The Death of the Googlebomb

by Stephen Pitts on January 26, 2007

First, what is a Googlebomb?

Technically, a “Googlebomb” refers to a prank where people attempt to cause someone else’s site to rank for an obscure or meaningless query. Googlebombs very rarely happen for common queries, because the lack of any relevant results for that phrase is part of why a Googlebomb can work.

(from Webmaster Central)
Would you like to read more information about what they are and where they came from? Of course you do, go read Danny Sullivan’s post at Search Engine Land.

What is the reaction from the ‘net?
Andy Beal over at Marketing Pilgrim wrote on the topic of the Googlebomb and how it may effect link building practices:

“Most webmasters go out and try to obtain as many links as possible, using the same anchor-text, in an attempt to rank well for that keyword. Expert link builders know the value of mixing up link efforts, including varying destination pages and anchor text, but it strikes me that many web sites could see themselves caught up in the new algo, and lose ranking for certain keywords.”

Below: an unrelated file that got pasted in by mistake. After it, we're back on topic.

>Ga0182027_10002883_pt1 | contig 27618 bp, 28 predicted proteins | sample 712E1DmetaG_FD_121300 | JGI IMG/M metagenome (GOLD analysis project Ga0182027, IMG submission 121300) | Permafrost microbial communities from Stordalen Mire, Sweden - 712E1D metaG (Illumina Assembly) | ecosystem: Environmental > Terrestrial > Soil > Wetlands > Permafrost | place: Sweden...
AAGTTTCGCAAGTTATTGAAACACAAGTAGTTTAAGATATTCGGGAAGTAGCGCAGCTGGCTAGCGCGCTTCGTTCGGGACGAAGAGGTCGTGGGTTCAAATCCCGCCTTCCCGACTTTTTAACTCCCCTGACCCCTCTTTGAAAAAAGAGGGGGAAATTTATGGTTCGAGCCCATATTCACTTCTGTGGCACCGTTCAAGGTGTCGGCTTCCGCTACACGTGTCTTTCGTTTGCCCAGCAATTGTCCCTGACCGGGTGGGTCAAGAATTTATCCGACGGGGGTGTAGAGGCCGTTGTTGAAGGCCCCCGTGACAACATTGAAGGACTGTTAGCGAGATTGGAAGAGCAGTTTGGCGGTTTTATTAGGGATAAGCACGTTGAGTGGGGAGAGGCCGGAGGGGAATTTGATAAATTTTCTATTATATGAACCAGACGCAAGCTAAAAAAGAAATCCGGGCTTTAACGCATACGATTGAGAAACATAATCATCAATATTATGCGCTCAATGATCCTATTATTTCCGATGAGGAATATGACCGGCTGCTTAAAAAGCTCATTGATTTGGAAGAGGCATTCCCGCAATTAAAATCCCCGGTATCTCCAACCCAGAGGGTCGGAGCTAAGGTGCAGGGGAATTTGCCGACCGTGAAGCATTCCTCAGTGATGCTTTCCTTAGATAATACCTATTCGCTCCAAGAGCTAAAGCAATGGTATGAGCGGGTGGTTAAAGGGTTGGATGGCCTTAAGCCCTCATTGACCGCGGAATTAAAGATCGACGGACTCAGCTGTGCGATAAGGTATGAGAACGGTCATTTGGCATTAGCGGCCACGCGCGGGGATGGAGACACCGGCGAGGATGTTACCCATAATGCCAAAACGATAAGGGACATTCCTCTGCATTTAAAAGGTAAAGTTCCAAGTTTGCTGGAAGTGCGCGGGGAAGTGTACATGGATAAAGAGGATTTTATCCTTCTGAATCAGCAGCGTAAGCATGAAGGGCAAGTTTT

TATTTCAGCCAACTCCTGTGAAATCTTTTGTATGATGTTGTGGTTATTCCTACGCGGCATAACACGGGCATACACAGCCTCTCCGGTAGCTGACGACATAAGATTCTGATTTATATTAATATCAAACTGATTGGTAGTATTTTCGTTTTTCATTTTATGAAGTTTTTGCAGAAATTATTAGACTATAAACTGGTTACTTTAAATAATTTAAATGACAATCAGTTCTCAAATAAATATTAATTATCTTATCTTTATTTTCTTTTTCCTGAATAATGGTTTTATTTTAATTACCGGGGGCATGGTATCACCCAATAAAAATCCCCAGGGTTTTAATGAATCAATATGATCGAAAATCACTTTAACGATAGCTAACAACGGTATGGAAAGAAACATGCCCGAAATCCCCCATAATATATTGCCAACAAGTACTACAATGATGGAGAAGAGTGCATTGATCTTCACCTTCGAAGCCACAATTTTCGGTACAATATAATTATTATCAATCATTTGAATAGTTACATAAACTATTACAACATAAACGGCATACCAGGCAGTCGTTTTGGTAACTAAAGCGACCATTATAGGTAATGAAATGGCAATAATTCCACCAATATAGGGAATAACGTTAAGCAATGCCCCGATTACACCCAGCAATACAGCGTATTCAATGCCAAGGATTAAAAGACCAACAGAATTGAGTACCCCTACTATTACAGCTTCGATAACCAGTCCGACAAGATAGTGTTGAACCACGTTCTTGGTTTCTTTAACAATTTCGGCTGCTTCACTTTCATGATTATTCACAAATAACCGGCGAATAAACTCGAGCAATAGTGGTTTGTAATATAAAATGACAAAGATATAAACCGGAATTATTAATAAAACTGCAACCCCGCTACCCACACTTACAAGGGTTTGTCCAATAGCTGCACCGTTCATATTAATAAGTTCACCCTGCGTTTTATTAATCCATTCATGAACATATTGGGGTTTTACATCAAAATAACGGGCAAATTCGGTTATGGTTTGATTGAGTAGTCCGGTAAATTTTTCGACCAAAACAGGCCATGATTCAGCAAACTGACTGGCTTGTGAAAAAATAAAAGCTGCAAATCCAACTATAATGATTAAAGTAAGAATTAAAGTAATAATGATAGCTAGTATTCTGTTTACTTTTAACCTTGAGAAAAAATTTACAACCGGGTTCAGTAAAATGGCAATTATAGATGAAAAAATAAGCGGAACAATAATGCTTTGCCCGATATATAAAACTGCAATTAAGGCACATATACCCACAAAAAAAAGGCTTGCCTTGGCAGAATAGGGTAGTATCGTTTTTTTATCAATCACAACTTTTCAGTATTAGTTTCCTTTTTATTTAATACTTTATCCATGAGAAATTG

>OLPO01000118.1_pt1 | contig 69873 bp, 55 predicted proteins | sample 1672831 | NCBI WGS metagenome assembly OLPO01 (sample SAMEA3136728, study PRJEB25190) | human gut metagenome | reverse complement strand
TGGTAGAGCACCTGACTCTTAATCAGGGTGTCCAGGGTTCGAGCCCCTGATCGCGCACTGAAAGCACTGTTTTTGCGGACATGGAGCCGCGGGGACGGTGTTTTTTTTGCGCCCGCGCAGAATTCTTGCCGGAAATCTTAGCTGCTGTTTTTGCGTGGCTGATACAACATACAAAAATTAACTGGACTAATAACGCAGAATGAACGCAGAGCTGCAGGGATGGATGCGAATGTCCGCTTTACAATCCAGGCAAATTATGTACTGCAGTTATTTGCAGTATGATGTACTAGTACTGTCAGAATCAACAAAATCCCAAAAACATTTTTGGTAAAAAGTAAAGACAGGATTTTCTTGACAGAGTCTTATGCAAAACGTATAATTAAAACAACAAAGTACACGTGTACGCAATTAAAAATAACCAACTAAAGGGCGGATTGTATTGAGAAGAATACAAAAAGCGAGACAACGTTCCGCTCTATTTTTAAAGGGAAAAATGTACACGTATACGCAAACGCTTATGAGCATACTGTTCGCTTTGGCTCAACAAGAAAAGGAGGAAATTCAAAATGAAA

My opinion, build quality content and get links that are related to that content. Easy for me to say, right? Professionally, the top 3 keywords that I work on ranking for have 37 million, 64 million and 324 million relevant results in Google’s index. Just being on the first page means I am 99.99996875% and that is for the smallest number of results.

It comes down to building quality content and getting links from relevant sources with the link text being related to the page it is pointed to. Nobody wins anything when results aren’t relevant.

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